Systemic embryofetal development studies were conducted in rats and rabbits. Subcutaneous doses of 0.6, 1.8, and 5.4 mg/kg/day hydrocortisone butyrate were administered to pregnant female rats during gestation days 6 - 17. In the presence of maternal toxicity, fetal effects noted at 5.4 mg/kg/day (2X MTHD) included an increased incidence of ossification variations and unossified sternebra. No treatment-related effects on embryofetal toxicity or teratogenicity were noted at doses of 5.4 and 1.8 mg/kg/day, respectively (2X MTHD and 0.7X MTHD, respectively).
Subcutaneous doses of 0.1, 0.2, and 0.3 mg/kg/day hydrocortisone butyrate were administered to pregnant female rabbits during gestation days 7 - 20. An increased incidence of abortion was noted at 0.3 mg/kg/day (0.2X MTHD). In the absence of maternal toxicity, a dose-dependent decrease in fetal body weight was noted at doses ≥0.1 mg/kg/day (0.1X MTHD). Additional indicators of embryofetal toxicity (reduction in litter size, decreased number of viable fetuses, increased post-implantation loss) were noted at doses ≥0.2 mg/kg/day (0.2X MTHD). Additional fetal effects noted in this study included delayed ossification noted at doses ≥0.1 mg/kg/day and an increased incidence of fetal malformations (primarily skeletal malformations) noted at doses ≥0.2 mg/kg/day. A dose at which no treatment-related effects on embryofetal toxicity or teratogenicity were observed was not established in this study.
Additional systemic embryofetal development studies were conducted in rats and mice. Subcutaneous doses of 0.1 and 9 mg/kg/day hydrocortisone butyrate were administered to pregnant female rats during gestation days 9 â€“ 15. In the presence of maternal toxicity, an increase in fetal deaths and fetal resorptions and an increase in the number of ossifications in caudal vertebrae were noted at a dose of 9 mg/kg/day (3X MTHD). No treatment-related effects on embryofetal toxicity or teratogenicity were noted at 0.1 mg/kg/day (0.1X MTHD).
Subcutaneous doses of 0.2 and 1 mg/kg/day hydrocortisone butyrate were administered to pregnant female mice during gestation days 7 â€“ 13. In the absence of maternal toxicity, an increased number of cervical ribs and one fetus with clubbed legs were noted at a dose of 1 mg/kg/day (0.2X MTHD). No treatment-related effects on embryofetal toxicity or teratogenicity were noted at doses of 1 and 0.2 mg/kg/day, respectively (0.2X MTHD and 0.1X MTHD, respectively).
No topical embryofetal development studies were conducted with hydrocortisone butyrate cream. However, topical embryofetal development studies were conducted in rats and rabbits with a hydrocortisone butyrate ointment formulation. Topical doses of 1% and 10% hydrocortisone butyrate ointment were administered to pregnant female rats during gestation days 6 â€“ 15 or pregnant female rabbits during gestation days 6 - 18. A dose-dependent increase in fetal resorptions was noted in rabbits (0.2 â€“ 2X MTHD) and fetal resorptions were noted in rats at the 10% hydrocortisone butyrate ointment dose (80X MTHD). No treatment-related effects on embryofetal toxicity were noted at the 1% hydrocortisone butyrate ointment dose in rats (8X MTHD). A dose at which no treatment-related effects on embryofetal toxicity were observed in rabbits after topical administration of hydrocortisone butyrate ointment was not established in this study. No treatment-related effects on teratogenicity were noted at a dose of 10% hydrocortisone butyrate ointment in rats or rabbits (80X MTHD and 2X MTHD, respectively).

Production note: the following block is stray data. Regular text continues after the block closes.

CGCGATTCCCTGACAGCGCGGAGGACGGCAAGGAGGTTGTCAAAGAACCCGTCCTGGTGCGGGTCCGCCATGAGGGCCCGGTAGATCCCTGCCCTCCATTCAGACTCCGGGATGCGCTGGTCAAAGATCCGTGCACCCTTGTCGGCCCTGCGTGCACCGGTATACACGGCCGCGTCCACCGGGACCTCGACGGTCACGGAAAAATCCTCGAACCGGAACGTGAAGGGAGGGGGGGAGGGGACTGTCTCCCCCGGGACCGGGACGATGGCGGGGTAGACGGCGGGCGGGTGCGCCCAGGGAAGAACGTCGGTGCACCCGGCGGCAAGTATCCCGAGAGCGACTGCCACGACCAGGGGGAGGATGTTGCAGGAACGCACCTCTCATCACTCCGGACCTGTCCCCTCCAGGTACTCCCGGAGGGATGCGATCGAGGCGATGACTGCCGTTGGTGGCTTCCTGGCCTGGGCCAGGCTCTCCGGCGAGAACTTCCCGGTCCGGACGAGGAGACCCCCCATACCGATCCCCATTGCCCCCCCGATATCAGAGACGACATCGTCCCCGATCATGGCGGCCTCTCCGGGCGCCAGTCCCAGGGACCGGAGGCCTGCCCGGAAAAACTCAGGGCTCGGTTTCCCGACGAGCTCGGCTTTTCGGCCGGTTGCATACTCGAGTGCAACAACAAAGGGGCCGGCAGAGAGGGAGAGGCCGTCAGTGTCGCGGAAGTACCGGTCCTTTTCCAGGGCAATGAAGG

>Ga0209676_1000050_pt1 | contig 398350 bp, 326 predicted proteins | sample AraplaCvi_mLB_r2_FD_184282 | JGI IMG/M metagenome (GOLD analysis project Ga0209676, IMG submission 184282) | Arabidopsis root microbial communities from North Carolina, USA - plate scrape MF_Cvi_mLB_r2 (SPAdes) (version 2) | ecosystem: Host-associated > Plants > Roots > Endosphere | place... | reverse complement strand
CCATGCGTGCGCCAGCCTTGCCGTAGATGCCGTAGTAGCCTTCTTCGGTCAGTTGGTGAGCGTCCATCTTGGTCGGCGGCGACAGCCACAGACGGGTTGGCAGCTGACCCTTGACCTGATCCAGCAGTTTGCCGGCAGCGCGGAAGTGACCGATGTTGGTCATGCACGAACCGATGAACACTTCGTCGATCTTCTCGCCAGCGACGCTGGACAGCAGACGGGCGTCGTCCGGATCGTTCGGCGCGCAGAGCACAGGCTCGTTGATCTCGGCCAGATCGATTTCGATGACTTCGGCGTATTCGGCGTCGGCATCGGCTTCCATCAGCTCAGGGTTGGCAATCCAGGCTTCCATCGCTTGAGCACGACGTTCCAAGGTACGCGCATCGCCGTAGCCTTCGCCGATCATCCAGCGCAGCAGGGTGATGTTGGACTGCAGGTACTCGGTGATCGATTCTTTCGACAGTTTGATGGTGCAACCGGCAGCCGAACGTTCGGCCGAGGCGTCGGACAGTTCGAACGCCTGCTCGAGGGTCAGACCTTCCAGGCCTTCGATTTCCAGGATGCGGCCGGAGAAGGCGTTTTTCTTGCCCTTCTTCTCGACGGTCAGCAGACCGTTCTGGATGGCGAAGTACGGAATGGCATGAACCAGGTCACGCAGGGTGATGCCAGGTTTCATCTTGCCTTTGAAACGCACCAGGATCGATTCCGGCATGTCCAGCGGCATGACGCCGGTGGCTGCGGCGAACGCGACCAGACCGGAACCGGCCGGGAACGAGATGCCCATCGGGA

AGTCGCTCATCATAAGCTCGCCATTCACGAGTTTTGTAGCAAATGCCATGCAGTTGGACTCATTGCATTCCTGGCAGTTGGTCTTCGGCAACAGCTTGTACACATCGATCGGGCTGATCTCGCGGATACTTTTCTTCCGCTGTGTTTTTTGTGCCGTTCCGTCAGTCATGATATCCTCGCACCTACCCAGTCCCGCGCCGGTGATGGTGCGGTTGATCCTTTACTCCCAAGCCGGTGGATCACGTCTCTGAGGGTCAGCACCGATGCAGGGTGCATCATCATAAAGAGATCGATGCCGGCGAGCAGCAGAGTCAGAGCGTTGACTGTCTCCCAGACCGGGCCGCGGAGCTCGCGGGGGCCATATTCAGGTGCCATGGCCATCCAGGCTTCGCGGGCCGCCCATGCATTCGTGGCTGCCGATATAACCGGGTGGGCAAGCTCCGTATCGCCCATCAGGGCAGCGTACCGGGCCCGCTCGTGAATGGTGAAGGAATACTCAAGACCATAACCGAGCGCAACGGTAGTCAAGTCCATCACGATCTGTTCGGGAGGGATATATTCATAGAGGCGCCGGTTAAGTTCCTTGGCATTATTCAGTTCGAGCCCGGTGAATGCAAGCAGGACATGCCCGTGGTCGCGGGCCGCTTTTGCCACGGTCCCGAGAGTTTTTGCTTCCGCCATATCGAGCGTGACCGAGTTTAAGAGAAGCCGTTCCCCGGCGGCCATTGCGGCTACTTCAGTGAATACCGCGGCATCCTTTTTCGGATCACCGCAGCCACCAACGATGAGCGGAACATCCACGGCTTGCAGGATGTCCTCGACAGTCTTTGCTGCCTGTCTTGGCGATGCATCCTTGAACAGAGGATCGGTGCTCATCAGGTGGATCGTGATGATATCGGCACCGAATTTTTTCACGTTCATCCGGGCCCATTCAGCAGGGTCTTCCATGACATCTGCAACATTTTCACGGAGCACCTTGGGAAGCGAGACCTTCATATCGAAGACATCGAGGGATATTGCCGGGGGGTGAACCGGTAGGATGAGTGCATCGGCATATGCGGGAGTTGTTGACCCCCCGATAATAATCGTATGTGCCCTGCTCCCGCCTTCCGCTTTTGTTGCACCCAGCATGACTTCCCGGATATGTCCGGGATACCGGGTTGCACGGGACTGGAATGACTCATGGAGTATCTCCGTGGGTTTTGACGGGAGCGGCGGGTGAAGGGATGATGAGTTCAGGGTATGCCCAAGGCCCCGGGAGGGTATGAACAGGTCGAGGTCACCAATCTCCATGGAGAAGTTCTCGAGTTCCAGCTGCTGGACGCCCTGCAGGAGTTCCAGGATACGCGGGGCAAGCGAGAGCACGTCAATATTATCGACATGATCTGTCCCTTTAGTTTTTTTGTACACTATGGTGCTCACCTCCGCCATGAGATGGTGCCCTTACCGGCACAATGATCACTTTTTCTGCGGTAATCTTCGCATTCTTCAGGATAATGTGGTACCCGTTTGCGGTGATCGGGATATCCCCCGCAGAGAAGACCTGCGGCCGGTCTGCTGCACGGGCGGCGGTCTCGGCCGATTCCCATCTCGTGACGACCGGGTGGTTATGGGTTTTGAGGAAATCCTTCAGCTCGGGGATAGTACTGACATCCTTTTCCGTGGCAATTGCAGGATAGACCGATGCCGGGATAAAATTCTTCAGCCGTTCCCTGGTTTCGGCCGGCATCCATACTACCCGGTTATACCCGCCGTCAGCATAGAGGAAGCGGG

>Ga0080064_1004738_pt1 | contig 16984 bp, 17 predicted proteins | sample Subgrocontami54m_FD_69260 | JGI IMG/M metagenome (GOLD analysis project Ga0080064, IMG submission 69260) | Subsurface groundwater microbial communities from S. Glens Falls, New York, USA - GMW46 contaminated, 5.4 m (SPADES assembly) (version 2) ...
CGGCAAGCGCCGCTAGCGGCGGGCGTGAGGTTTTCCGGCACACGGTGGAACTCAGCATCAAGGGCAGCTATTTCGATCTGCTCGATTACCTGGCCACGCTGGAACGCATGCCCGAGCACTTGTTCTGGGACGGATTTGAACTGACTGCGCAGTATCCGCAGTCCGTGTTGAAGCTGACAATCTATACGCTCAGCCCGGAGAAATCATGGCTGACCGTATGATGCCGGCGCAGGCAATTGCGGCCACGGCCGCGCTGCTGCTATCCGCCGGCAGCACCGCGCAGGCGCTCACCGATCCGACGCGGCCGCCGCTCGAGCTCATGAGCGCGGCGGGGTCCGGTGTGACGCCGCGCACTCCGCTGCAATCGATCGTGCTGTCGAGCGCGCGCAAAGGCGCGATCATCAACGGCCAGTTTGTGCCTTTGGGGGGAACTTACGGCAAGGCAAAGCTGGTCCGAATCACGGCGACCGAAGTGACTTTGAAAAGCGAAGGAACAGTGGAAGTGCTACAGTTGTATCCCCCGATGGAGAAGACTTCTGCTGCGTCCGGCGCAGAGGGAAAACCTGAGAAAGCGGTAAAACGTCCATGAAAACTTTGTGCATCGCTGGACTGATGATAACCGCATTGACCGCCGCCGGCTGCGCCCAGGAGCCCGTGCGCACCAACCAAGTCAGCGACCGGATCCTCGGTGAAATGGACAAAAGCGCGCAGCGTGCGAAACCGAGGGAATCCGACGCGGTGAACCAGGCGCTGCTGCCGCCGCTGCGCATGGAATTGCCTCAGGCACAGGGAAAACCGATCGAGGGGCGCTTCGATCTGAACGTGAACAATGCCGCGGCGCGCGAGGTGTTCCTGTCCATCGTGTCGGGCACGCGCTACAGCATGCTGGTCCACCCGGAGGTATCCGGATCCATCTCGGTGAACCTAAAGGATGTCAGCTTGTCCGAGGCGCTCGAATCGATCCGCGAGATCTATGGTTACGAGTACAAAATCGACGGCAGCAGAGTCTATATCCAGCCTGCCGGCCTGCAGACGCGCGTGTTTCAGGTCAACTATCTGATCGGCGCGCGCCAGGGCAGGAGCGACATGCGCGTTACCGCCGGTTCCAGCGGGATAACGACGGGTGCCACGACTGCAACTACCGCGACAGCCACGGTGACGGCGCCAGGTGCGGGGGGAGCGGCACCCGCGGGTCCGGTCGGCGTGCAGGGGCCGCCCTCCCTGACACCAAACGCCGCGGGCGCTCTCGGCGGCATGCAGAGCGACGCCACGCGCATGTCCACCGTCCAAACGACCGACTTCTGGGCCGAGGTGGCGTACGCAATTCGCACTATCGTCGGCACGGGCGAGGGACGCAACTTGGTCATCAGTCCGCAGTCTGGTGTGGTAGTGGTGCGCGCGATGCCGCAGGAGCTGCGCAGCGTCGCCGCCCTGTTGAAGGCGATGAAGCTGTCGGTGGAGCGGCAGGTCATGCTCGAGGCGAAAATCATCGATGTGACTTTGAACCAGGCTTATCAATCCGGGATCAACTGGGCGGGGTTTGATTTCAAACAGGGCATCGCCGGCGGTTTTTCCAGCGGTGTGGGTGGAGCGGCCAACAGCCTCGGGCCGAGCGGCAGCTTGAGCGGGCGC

A peri- and postnatal development study was conducted in rats. Subcutaneous doses of 0.6, 1.8, and 5.4 mg/kg/day hydrocortisone butyrate were administered to pregnant female rats from gestation day 6 â€“ lactation day 20. In the presence of maternal toxicity, a dose-dependent decrease in fetal weight was noted at doses ≥1.8 mg/kg/day (0.7X MTHD). No treatment-related effects on fetal toxicity were noted at 0.6 mg/kg/day (0.2X MTHD). A delay in sexual maturation was noted at 5.4 mg/kg/day (2X MTHD). No treatment-related effects on sexual maturation were noted at 1.8 mg/kg/day. No treatment-related effects on behavioral development or subsequent reproductive performance were noted at 5.4 mg/kg/day.
Systemically administered corticosteroids appear in breast milk and could suppress growth, interfere with endogenous corticosteroid production, or cause other untoward effects. It is not known whether topical administration of corticosteroids could result in sufficient systemic absorption to produce detectable quantities in breast milk. Because many drugs are excreted in breast milk, caution should be exercised when Locoid Lipocream is administered to a nursing woman.
Safety and efficacy in pediatric patients below 3 months of age have not been established.
Because of higher skin-surface-to-body-mass ratios, pediatric patients are at a greater risk than adults of HPA-axis suppression when they are treated with topical corticosteroids [see WARNINGS AND PRECAUTIONS]. They are therefore also at a greater risk of glucocorticosteroid insufficiency after withdrawal of treatment and of Cushingâ€™s syndrome while on treatment.